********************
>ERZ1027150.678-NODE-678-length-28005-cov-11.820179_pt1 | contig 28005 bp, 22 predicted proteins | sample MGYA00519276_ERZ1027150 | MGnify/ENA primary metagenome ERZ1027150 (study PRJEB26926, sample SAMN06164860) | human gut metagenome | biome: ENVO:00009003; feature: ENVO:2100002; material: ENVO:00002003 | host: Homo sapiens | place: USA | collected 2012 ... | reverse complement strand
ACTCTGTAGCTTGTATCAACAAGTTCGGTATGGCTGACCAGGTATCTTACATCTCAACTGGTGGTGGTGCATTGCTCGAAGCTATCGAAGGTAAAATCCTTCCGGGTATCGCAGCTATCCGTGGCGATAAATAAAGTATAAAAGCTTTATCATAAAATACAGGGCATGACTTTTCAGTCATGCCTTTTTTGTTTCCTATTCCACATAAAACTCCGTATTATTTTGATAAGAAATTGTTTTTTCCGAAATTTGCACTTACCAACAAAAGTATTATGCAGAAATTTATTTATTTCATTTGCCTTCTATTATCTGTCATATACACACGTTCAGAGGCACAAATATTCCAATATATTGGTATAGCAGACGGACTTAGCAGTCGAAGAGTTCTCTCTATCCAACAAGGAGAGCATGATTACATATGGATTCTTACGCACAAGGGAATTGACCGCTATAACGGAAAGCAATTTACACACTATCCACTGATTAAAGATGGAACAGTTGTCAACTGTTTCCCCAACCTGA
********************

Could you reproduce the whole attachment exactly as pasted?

>ERZ1027150.678-NODE-678-length-28005-cov-11.820179_pt1 | contig 28005 bp, 22 predicted proteins | sample MGYA00519276_ERZ1027150 | MGnify/ENA primary metagenome ERZ1027150 (study PRJEB26926, sample SAMN06164860) | human gut metagenome | biome: ENVO:00009003; feature: ENVO:2100002; material: ENVO:00002003 | host: Homo sapiens | place: USA | collected 2012 ... | reverse complement strand
ACTCTGTAGCTTGTATCAACAAGTTCGGTATGGCTGACCAGGTATCTTACATCTCAACTGGTGGTGGTGCATTGCTCGAAGCTATCGAAGGTAAAATCCTTCCGGGTATCGCAGCTATCCGTGGCGATAAATAAAGTATAAAAGCTTTATCATAAAATACAGGGCATGACTTTTCAGTCATGCCTTTTTTGTTTCCTATTCCACATAAAACTCCGTATTATTTTGATAAGAAATTGTTTTTTCCGAAATTTGCACTTACCAACAAAAGTATTATGCAGAAATTTATTTATTTCATTTGCCTTCTATTATCTGTCATATACACACGTTCAGAGGCACAAATATTCCAATATATTGGTATAGCAGACGGACTTAGCAGTCGAAGAGTTCTCTCTATCCAACAAGGAGAGCATGATTACATATGGATTCTTACGCACAAGGGAATTGACCGCTATAACGGAAAGCAATTTACACACTATCCACTGATTAAAGATGGAACAGTTGTCAACTGTTTCCCCAACCTGA